Matt Patricia's message to D'Andre Swift was ultimately his message to his team. After a season-opening win slipped through Swift's hands on Sunday, Patrica put his arm around the rookie and told him, It's not on you. It's not about one play.
"Honestly, we should have done a lot more as a team," Patricia said Monday. "He shouldn’t even have been in that position."
Before Swift dropped the potential game-winning touchdown with six seconds to go, the Lions blew a 17-point fourth quarter lead. And before that, they blew several chances to put the game out of reach.
So despite his team's well-documented issues in closing time, Patricia emphasized the mistakes that preceded Sunday's meltdown as the Lions broke down the film a day later.
"I would say we focused on a lot of the plays that happened in the first three quarters. I think we understand the plays that happened at the end of the game that we have to do a better job of. But the first three quarters we certainly could have put ourselves in better position to not leave that door open at the end, even if it’s cracked just a little bit," Patricia said. "In the NFL we certainly understand the things that turn a game, especially late in the game, and statistically all that stuff shows up again."
For example, the Lions took two of their first four drives inside Chicago's 15-yard line, but failed to come away with touchdowns. Their third drive ended in a punt when Adrian Peterson was stuffed on third-and-1. And that's just on the offensive side of the ball. A seven-point lead at halftime could very easily have been more.
Patricia said he had his team focus on the first three quarters "just to understand opportunities that we have, whether it’s down in the red area where we gotta capitalize, whether it’s third down plays that we gotta stop, early-down run game and how that affects control of the game.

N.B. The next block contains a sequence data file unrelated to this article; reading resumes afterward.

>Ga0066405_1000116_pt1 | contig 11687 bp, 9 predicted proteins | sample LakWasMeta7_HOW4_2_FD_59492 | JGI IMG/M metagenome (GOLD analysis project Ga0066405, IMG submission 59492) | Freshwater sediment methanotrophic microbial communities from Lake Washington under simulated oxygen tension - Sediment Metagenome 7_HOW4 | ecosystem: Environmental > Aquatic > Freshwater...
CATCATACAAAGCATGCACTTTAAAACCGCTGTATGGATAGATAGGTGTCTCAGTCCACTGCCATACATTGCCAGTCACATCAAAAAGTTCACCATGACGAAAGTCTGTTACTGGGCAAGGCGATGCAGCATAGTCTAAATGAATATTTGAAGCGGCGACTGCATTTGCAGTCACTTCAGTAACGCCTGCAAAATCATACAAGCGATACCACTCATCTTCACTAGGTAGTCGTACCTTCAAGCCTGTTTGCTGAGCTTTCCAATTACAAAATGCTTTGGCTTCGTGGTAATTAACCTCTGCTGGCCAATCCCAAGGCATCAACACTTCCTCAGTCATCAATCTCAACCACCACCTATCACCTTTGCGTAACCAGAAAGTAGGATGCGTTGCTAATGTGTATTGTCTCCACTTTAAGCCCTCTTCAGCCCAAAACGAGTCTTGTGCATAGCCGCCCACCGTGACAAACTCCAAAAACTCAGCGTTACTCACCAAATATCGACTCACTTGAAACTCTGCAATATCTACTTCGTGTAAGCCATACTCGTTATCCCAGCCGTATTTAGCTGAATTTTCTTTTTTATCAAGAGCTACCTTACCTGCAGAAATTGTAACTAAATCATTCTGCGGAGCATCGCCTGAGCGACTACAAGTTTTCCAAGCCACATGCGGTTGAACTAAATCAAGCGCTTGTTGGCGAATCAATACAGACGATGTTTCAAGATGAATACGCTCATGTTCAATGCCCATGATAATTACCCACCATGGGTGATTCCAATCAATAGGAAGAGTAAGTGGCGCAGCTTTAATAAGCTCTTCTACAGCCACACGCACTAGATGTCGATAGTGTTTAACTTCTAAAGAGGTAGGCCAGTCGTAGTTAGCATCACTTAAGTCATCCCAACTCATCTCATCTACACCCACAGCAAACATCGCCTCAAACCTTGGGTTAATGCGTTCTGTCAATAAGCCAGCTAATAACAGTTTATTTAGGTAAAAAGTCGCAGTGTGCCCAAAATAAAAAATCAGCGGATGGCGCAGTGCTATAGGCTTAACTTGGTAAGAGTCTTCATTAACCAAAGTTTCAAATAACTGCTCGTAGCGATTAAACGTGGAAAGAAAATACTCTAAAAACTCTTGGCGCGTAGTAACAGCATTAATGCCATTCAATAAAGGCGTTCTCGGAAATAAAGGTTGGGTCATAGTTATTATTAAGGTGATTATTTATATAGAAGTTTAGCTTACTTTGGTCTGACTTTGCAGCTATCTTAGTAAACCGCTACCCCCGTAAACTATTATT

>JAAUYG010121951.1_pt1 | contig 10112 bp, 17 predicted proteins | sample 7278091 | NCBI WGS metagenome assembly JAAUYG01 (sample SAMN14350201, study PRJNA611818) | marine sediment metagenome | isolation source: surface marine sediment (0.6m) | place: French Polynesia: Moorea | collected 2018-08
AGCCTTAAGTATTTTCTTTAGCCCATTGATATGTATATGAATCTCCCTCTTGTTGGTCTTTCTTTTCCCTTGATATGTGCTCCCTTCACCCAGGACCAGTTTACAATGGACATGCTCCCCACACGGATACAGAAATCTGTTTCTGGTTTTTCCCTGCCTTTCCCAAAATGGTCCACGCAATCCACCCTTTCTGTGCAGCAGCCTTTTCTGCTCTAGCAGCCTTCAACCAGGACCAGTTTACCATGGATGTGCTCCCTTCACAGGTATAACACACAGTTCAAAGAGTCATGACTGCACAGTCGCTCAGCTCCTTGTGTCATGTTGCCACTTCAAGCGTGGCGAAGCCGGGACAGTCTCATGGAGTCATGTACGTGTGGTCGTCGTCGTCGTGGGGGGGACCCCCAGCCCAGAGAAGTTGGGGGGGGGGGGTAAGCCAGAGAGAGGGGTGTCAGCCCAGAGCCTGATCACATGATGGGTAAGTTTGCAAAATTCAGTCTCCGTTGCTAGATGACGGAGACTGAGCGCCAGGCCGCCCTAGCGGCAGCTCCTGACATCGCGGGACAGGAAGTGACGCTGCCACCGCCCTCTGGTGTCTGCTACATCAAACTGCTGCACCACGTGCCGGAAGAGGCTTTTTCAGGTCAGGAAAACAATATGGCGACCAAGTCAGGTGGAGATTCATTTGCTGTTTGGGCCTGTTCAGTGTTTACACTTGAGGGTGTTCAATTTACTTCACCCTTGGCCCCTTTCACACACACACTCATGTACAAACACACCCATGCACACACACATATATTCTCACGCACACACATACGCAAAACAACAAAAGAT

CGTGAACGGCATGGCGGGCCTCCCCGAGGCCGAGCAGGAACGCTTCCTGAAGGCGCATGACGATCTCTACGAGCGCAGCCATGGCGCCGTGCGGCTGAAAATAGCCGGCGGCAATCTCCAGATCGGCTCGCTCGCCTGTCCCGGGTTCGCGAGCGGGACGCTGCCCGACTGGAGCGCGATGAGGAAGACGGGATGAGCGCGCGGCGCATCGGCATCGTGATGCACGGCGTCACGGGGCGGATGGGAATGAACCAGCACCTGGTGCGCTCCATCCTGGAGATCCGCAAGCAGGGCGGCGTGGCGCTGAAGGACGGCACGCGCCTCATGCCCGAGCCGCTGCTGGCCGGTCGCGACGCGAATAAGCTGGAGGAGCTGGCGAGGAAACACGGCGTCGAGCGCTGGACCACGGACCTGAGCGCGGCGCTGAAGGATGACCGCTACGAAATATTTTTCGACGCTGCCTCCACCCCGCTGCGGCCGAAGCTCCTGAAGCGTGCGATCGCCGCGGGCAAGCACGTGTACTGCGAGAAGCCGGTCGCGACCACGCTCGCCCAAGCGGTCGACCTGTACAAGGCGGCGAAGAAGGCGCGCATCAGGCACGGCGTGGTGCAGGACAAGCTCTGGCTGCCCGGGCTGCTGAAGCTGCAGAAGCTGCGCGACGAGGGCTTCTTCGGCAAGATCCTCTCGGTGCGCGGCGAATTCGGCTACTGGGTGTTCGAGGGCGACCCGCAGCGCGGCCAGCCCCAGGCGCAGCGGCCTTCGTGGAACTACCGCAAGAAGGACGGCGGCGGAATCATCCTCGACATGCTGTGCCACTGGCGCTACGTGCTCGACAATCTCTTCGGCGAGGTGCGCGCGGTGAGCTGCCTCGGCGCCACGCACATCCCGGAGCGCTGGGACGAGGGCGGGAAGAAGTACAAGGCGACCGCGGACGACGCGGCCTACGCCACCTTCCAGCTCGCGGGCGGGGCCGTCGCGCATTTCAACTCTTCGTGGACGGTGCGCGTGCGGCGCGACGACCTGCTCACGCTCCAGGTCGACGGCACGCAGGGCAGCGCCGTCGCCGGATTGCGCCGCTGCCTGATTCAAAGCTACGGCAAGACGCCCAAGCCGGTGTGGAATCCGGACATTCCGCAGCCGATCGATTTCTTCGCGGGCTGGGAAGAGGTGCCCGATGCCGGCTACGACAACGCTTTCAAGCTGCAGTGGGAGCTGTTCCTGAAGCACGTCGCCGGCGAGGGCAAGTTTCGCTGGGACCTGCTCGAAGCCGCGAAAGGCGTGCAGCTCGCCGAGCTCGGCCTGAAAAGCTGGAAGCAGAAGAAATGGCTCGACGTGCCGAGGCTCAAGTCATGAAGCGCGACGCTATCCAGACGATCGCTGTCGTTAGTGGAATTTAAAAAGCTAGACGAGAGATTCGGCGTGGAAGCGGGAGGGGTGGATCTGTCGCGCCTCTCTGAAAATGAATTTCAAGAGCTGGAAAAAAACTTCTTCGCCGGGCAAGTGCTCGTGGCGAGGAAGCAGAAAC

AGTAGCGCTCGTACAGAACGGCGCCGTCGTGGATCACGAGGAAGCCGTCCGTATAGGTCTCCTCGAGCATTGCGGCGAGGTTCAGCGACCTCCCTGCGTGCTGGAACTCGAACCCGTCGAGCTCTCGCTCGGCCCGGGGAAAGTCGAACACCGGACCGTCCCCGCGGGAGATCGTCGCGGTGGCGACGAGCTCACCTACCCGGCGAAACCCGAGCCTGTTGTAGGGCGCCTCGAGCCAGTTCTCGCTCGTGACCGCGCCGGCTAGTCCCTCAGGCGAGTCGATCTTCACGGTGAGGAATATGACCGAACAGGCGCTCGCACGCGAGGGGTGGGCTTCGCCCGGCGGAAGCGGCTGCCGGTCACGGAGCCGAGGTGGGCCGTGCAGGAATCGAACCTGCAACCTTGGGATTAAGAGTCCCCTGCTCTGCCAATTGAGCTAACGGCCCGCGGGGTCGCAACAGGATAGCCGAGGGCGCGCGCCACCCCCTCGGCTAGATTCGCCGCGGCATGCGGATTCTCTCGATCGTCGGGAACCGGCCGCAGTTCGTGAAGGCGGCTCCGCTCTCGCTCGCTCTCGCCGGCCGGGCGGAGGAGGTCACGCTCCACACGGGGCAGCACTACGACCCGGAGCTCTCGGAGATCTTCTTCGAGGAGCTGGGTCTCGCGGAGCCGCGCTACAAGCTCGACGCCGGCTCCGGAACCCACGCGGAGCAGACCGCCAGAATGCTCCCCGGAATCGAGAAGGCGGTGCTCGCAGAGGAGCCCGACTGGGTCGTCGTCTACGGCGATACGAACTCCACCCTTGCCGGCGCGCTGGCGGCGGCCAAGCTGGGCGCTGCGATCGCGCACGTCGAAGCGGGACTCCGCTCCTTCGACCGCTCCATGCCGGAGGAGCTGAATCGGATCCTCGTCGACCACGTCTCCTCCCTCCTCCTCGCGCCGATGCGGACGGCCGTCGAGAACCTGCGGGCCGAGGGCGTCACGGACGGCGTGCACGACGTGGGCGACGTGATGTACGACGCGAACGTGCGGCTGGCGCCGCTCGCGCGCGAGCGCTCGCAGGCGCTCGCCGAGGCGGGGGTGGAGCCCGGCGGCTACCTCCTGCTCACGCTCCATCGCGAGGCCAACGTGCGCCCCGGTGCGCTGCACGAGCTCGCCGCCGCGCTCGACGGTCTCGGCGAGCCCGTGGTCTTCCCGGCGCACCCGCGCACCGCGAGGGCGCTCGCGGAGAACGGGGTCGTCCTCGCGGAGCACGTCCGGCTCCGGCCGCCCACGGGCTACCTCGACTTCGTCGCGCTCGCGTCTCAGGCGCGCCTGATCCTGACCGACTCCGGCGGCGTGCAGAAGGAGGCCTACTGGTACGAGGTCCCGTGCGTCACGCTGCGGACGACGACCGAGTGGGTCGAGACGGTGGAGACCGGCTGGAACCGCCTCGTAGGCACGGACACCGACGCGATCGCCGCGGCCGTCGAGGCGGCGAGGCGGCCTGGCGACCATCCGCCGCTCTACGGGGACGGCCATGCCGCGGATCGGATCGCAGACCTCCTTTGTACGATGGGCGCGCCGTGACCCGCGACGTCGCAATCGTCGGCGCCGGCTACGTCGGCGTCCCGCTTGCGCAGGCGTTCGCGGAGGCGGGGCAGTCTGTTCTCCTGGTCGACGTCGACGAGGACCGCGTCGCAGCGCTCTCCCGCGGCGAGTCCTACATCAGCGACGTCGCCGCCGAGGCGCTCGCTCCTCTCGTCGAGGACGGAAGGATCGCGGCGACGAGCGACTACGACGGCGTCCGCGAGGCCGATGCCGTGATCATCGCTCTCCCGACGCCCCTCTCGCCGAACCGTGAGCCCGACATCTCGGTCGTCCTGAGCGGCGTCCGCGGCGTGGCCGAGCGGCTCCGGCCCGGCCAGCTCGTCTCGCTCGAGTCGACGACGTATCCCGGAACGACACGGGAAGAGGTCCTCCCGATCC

"Some of the plays were just, first time out there and we were doing some things that weren’t really how we practiced or coached it. We just tried to settle some things down to be more productive early in the game."
Patricia was pleased with the way the Lions went into and came out of halftime. They scored on three straight drives in the middle two quarters to build a 23-6 lead. Then the wheels came off.
"We came back to that third quarter and then start of the fourth, there’s some plays in there that I think really could have changed the scenarios at the end of the game," he said. "Some of the two-minute to four-minute type back-and-forth situations that we were in that maybe would have just nailed it down to a two-minute situation all the way through for the other team. Some of those plays that I think are really important to capitalize on, so you don’t have to be in those constant back-and-forth situations at the end."
Those are the situations in which the Lions keep coming up short. No wonder Patricia would rather avoid them.